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Fly America Act

Check here to see if your flight is compliant with the Fly America Act.

What is the Fly America Act?

The Fly America Act (Section 301 of the Federal Travel Regulations (FTR)) was enacted to mandate use of U.S. flag air carriers for federally funded travel. In general, it requires travelers to use a US Carrier, a carrier that code shares with a US carrier, or to qualify for an exception to the law for air travel funded by the U.S. Government.

Who has to comply with the Fly America Act?

Travelers who are charging flights to federally funded sponsored program (RC) accounts must comply with the Fly America Act.

Travelers are responsible for compliance.  If a non-compliant air carrier is used, travelers and/or the department may not be reimbursed.  The traveler and the department will have to determine whether or not other funds are available for reimbursement. Therefore, it is highly recommended that you book your travel, when federally funded, through an MSU Preferred Travel Agency, whose agents are well versed in the Fly America Act. When contacting them, please be sure to advise them that your trip is federally funded.

How do you comply with The Fly America Act?

If you are scheduling travel that is federally funded, you must ensure that all flights are scheduled on U.S. flag air carriers or on foreign air carriers that code share with a U.S. flag air carrier. Please use this Airlines link listing all U.S. flag air carriers and their codes to verify your airline reservation is in compliance.

To comply with the Fly America act, the traveler's flight(s) must meet one of the following three criteria.

  1. The flight is on a U.S. flag air carrier.
  2. The flight is a “code share” flight.
    Code sharing occurs when two or more airlines “code” the same flight as if it were their own. In other words, the flight may be on a foreign air carrier’s plane, but is considered the same as one operated by an U.S. flag air carrier when a U.S. carrier's 2-letter code is recorded next to the flight number (e.g. DL 388 identifies the flight as Delta Airlines). The airline receipt or other supporting documentation must show the U.S. flag air carrier's designator code in the area next to the flight numbers.”
    • Allowable: UA 1234 operated by Air China
      United Airlines has a code share agreement with Air China to Beijing, China. If the boarding pass or passenger receipt identifies a flight as UA # (United Airlines), the requirements of the Fly America Act are met, even if the flight was on an Air China airplane.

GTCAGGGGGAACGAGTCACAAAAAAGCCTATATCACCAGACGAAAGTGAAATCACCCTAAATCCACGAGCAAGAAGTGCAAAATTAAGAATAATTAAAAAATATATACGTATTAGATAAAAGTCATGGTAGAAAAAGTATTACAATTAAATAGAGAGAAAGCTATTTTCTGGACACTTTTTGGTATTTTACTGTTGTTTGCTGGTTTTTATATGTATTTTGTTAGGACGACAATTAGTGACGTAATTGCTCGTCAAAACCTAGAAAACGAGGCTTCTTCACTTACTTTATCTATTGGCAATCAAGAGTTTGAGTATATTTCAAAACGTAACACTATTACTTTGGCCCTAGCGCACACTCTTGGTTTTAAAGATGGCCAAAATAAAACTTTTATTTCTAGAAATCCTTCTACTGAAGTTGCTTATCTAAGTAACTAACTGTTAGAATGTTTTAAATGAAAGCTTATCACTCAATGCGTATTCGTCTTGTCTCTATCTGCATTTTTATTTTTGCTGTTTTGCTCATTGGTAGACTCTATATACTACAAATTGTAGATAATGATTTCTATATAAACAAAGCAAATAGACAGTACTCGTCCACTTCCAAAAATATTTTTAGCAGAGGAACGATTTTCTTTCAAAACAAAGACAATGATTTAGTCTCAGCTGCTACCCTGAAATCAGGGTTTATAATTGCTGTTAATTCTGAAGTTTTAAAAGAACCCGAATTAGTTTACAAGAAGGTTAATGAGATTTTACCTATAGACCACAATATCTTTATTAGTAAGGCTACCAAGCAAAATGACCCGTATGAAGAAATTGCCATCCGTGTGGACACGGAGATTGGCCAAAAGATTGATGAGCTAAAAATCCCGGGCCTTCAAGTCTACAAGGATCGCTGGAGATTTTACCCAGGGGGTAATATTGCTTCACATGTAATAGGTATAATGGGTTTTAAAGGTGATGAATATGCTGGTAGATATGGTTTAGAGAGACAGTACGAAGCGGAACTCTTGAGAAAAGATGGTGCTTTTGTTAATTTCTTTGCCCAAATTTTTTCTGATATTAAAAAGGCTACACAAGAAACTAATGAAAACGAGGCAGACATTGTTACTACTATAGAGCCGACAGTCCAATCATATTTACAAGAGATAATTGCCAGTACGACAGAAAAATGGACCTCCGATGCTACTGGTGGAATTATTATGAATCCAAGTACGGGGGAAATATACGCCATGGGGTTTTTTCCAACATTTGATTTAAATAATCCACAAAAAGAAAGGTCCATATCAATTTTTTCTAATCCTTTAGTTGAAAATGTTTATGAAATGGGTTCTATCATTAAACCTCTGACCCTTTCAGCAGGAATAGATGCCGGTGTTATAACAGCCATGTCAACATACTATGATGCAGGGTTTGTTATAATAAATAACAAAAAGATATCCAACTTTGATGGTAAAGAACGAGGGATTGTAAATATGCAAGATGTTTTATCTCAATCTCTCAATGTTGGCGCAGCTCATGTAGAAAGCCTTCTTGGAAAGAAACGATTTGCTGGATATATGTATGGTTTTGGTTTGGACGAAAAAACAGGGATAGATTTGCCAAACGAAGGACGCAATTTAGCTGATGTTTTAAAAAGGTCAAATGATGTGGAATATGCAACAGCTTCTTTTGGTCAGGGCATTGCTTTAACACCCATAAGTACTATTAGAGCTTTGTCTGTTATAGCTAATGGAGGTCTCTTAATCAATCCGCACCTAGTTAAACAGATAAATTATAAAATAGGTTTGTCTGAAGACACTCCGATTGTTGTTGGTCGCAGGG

• Unallowable: CA 1234 operated by United Airlines
      If the boarding pass or passenger receipt identifies the flight as CA # (Air China), then the requirements of the Fly America Act are not met.
    • Please see examples of airline tickets that are in compliance (pdf) and not (pdf) in compliance with the Fly America Act.
  3. The flight is covered by an allowable exception. You must meet one of the following exceptions in order to fly on a non U.S. air carrier or “code share” flight.
    • Open Skies Agreements (not applicable for U.S. Department of Defense or U.S. Military funding)
      • European Union (EU), Iceland, and Norway
        • Travelers may use a European Union airline, as long as they touch down in an European Union country.
        • Michigan State University will hold on file a “blanket” statement to certify use of EU Carriers as an exception to the Fly America Act as outlined in the FTR Section 301-10.135.
      • Australia
        • Travelers may use an Australian airline (Ex: Qantas Airways, Virgin Australia) as long as the U.S. government does not have a published airfare rate for your travel route (City-Pair Agreement).
          Enter your starting and ending destination in to the fare finder. If no city pair exists, the fare finder response reads “Awards not found for the given criteria.”
        • A statement certifying that the traveler met this exception must be included with the airfare supporting documentation.
      • Japan